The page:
H&M: Recycle old clothes, get a discount

The low-cost retailer has a novel way to deal with rising cotton prices. Encourage customers to bring in unwanted garments.

By Aimee Picchi Jun 20, 2013 12:47PM

An H&M store in New York, on May 31, 2013 (© Mark Lennihan/AP)Swedish clothing company H&M (HMRZF) has a new plan to help burnish its image while also buffering its operations from the rising cost of cotton: Give customers a discount to recycle old clothing. 


H&M will roll out the program to all of its 2,900 locations by the end of 2013, after starting it in February, Bloomberg reports. Right now, H&M is quoting its discount in British pounds, offering a £5 (or $7.74) discount on a £30 (or $46.53) purchase for customers who hand over a bag of old clothing.


An H&M representative didn't immediately return a request for comment on its U.S. discount plans. The low-cost apparel retailer says that it'll accept clothing from any manufacturer, but it's limiting hand-ins to two shopping bags of clothing per customer per day.


"Any piece of clothing, of any brand, and in any condition is welcome," the retailer says. 


The effort may put H&M at the forefront of textile recycling, which has lagged in comparison with other household products such as glass and aluminum, Sustainable Brands notes.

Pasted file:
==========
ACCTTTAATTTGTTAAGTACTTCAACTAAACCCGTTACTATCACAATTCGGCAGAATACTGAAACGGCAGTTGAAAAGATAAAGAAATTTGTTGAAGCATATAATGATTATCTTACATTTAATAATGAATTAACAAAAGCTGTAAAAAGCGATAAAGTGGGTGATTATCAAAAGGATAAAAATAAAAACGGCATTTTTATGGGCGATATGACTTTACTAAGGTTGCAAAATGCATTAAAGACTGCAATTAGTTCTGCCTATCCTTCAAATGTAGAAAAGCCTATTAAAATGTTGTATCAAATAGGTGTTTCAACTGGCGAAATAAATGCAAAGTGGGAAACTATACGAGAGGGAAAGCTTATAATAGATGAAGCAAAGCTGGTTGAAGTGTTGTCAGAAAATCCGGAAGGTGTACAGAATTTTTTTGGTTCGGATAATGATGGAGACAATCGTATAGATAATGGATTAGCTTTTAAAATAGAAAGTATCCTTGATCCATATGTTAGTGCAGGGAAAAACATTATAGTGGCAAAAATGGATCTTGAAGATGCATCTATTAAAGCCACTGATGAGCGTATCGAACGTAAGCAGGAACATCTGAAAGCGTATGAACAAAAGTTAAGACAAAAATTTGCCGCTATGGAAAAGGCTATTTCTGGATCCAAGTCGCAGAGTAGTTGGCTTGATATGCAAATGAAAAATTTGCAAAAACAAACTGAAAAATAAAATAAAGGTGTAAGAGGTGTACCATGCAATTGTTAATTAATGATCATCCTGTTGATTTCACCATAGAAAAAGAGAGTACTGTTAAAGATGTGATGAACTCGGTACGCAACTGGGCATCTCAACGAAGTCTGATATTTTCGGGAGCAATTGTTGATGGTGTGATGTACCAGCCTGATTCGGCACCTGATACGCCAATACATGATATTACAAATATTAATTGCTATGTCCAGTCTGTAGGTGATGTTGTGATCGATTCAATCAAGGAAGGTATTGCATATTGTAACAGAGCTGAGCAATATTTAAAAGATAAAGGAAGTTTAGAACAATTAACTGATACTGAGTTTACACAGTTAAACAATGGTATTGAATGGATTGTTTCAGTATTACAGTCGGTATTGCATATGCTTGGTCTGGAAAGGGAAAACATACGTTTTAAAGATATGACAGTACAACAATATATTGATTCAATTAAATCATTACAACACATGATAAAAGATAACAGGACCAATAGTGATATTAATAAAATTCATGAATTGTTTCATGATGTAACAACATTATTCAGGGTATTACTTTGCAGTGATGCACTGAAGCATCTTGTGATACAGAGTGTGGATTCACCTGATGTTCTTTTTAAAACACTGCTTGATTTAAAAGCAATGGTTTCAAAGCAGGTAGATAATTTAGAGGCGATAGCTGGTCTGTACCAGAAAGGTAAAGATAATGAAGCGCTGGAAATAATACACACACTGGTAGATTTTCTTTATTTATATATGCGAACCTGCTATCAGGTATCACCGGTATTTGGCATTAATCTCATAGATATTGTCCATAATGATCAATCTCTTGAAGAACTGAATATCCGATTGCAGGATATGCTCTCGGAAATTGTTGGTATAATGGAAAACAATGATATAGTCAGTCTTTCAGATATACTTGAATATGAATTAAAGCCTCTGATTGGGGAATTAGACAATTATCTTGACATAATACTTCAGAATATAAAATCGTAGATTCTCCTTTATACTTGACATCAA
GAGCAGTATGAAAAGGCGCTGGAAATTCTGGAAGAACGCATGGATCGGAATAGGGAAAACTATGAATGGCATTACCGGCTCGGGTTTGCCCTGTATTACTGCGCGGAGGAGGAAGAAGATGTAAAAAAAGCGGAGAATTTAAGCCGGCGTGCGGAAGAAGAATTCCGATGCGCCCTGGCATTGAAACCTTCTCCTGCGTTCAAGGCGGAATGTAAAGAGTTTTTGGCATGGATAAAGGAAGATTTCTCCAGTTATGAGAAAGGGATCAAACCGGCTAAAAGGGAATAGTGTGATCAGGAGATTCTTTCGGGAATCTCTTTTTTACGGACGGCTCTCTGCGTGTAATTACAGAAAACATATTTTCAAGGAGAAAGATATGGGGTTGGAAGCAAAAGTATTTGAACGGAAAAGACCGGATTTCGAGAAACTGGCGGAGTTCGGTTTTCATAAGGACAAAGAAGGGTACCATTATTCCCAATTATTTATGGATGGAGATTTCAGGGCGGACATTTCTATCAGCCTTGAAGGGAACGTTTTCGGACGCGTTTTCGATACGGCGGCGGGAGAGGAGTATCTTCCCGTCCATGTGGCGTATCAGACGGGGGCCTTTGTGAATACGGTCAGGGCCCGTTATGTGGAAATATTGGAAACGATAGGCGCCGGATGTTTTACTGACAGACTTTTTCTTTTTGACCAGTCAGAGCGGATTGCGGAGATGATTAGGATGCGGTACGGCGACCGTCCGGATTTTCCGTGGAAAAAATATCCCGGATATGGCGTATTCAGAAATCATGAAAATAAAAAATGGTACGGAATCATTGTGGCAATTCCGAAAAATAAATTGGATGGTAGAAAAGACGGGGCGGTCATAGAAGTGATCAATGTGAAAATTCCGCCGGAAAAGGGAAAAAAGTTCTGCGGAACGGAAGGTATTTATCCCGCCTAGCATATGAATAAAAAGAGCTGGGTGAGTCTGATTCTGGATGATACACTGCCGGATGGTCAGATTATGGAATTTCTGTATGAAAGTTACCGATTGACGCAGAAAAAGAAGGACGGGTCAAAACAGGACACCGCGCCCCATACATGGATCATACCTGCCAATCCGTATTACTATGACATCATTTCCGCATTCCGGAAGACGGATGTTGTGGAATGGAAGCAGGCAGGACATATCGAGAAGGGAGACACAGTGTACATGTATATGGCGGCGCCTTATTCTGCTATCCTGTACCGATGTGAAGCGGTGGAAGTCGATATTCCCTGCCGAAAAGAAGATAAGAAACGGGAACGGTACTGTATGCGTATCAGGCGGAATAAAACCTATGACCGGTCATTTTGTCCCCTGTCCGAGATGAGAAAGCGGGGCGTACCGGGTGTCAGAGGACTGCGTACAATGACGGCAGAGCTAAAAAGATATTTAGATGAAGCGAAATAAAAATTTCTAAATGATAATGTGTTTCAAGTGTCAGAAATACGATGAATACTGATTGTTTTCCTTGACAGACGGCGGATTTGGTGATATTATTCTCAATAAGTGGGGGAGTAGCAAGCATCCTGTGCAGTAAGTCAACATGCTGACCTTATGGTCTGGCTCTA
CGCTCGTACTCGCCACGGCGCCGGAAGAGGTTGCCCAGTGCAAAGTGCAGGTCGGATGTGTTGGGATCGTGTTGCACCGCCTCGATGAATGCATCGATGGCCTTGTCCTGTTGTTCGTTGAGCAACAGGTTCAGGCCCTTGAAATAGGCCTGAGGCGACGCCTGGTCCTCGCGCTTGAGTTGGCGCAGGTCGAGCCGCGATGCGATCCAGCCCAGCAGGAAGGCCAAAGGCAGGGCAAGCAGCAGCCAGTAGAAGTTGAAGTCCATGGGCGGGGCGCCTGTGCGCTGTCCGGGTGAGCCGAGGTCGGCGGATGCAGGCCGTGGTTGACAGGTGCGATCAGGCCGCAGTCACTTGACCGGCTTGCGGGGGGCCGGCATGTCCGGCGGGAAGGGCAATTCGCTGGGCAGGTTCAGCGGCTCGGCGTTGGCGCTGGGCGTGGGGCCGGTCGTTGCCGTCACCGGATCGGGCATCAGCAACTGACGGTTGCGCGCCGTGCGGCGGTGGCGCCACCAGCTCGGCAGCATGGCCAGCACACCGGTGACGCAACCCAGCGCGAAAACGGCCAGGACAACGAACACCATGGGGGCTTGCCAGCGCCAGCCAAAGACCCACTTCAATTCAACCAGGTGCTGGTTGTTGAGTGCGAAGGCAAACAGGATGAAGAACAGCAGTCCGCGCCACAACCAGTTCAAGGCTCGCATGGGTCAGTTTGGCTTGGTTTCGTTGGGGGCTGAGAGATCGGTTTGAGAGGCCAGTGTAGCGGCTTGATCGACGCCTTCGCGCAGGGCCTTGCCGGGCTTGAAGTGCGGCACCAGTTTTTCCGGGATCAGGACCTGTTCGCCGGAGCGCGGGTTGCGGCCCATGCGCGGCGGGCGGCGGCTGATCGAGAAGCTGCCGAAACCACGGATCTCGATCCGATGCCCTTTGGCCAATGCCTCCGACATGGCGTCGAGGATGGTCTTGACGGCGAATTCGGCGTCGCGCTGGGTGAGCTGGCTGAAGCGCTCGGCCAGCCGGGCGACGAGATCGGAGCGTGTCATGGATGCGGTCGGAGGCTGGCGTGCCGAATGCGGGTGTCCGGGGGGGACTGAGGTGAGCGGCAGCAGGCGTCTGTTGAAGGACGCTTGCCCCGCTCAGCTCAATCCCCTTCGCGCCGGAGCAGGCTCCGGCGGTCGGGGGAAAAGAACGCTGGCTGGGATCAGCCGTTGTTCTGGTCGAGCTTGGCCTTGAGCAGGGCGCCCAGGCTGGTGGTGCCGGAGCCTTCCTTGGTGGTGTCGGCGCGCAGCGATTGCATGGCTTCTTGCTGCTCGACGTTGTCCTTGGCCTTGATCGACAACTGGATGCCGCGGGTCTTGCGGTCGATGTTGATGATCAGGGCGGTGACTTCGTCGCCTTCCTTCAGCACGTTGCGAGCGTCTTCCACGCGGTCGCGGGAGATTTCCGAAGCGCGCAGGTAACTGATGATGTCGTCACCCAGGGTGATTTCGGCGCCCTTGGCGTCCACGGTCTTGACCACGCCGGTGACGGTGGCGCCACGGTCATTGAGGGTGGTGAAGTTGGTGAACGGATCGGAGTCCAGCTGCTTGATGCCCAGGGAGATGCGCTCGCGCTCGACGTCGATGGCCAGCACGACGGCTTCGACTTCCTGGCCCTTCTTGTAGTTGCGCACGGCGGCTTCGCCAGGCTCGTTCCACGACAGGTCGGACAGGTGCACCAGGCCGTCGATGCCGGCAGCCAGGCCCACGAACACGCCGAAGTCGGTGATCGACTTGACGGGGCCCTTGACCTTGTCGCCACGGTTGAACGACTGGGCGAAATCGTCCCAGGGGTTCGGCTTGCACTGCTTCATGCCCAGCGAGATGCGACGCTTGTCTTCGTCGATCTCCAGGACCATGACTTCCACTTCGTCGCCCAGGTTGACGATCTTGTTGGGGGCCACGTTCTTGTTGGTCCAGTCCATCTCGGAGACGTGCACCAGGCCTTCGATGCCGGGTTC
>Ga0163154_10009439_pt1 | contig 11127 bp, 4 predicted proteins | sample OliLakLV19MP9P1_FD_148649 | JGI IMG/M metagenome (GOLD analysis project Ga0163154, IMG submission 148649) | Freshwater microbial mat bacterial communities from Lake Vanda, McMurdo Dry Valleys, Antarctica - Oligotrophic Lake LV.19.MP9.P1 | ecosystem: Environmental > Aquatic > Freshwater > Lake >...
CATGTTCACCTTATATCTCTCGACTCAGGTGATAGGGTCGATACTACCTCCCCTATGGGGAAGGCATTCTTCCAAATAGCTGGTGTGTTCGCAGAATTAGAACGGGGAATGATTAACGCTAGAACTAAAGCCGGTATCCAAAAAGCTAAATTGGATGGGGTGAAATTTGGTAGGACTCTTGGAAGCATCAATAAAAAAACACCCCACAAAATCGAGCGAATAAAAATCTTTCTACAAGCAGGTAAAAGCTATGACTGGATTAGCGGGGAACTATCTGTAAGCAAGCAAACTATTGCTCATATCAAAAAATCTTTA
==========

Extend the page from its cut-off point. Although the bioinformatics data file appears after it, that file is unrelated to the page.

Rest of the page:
The effort comes as H&M is struggling with the rising cost of cotton, as well as the ugly brush of exploitation that the garment industry suffered with the Bangladesh factory collapse in April. 


"This is a good thing for getting people into their stores," Bryan Roberts, an analyst with Kantar Retail, told Bloomberg. "It's often the case that green initiatives go hand-in-hand with commercial objectives."


Cotton prices have jumped in recent months and are likely to remain high, given lower expected U.S. production as states such as Kansas, Texas and Nebraska battle drought conditions. 


While H&M doesn't disclose its spending on cotton, the rising cost of raw materials has eaten into its margins, Bloomberg notes. H&M sustainability manager Henrik Lampa said: "We don’t want clothes to become waste, we want them to become a resource instead."


Follow Aimee Picchi on Twitter at @aimeepicchi. 


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